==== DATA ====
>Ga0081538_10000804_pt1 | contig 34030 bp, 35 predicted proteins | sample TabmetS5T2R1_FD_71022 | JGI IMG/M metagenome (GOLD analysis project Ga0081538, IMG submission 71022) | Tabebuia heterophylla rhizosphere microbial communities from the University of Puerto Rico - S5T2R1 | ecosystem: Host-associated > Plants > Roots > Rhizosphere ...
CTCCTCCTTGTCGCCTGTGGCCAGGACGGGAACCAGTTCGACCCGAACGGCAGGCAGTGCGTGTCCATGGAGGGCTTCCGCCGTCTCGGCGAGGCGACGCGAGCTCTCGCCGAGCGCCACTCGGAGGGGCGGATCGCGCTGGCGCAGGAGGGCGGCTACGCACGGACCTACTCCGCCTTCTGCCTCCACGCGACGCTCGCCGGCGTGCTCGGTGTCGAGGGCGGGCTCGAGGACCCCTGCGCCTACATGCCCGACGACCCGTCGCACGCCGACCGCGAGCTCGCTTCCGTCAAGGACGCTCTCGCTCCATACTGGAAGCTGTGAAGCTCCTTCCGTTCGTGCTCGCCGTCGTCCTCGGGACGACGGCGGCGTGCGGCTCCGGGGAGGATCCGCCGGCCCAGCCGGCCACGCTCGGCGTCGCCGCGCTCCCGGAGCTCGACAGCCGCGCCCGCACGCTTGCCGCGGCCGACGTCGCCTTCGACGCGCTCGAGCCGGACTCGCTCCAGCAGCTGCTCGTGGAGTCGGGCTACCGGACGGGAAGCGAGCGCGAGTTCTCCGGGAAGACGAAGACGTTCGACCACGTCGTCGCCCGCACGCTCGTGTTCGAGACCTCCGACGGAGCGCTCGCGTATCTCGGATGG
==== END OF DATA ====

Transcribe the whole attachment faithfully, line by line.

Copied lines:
>Ga0081538_10000804_pt1 | contig 34030 bp, 35 predicted proteins | sample TabmetS5T2R1_FD_71022 | JGI IMG/M metagenome (GOLD analysis project Ga0081538, IMG submission 71022) | Tabebuia heterophylla rhizosphere microbial communities from the University of Puerto Rico - S5T2R1 | ecosystem: Host-associated > Plants > Roots > Rhizosphere ...
CTCCTCCTTGTCGCCTGTGGCCAGGACGGGAACCAGTTCGACCCGAACGGCAGGCAGTGCGTGTCCATGGAGGGCTTCCGCCGTCTCGGCGAGGCGACGCGAGCTCTCGCCGAGCGCCACTCGGAGGGGCGGATCGCGCTGGCGCAGGAGGGCGGCTACGCACGGACCTACTCCGCCTTCTGCCTCCACGCGACGCTCGCCGGCGTGCTCGGTGTCGAGGGCGGGCTCGAGGACCCCTGCGCCTACATGCCCGACGACCCGTCGCACGCCGACCGCGAGCTCGCTTCCGTCAAGGACGCTCTCGCTCCATACTGGAAGCTGTGAAGCTCCTTCCGTTCGTGCTCGCCGTCGTCCTCGGGACGACGGCGGCGTGCGGCTCCGGGGAGGATCCGCCGGCCCAGCCGGCCACGCTCGGCGTCGCCGCGCTCCCGGAGCTCGACAGCCGCGCCCGCACGCTTGCCGCGGCCGACGTCGCCTTCGACGCGCTCGAGCCGGACTCGCTCCAGCAGCTGCTCGTGGAGTCGGGCTACCGGACGGGAAGCGAGCGCGAGTTCTCCGGGAAGACGAAGACGTTCGACCACGTCGTCGCCCGCACGCTCGTGTTCGAGACCTCCGACGGAGCGCTCGCGTATCTCGGATGG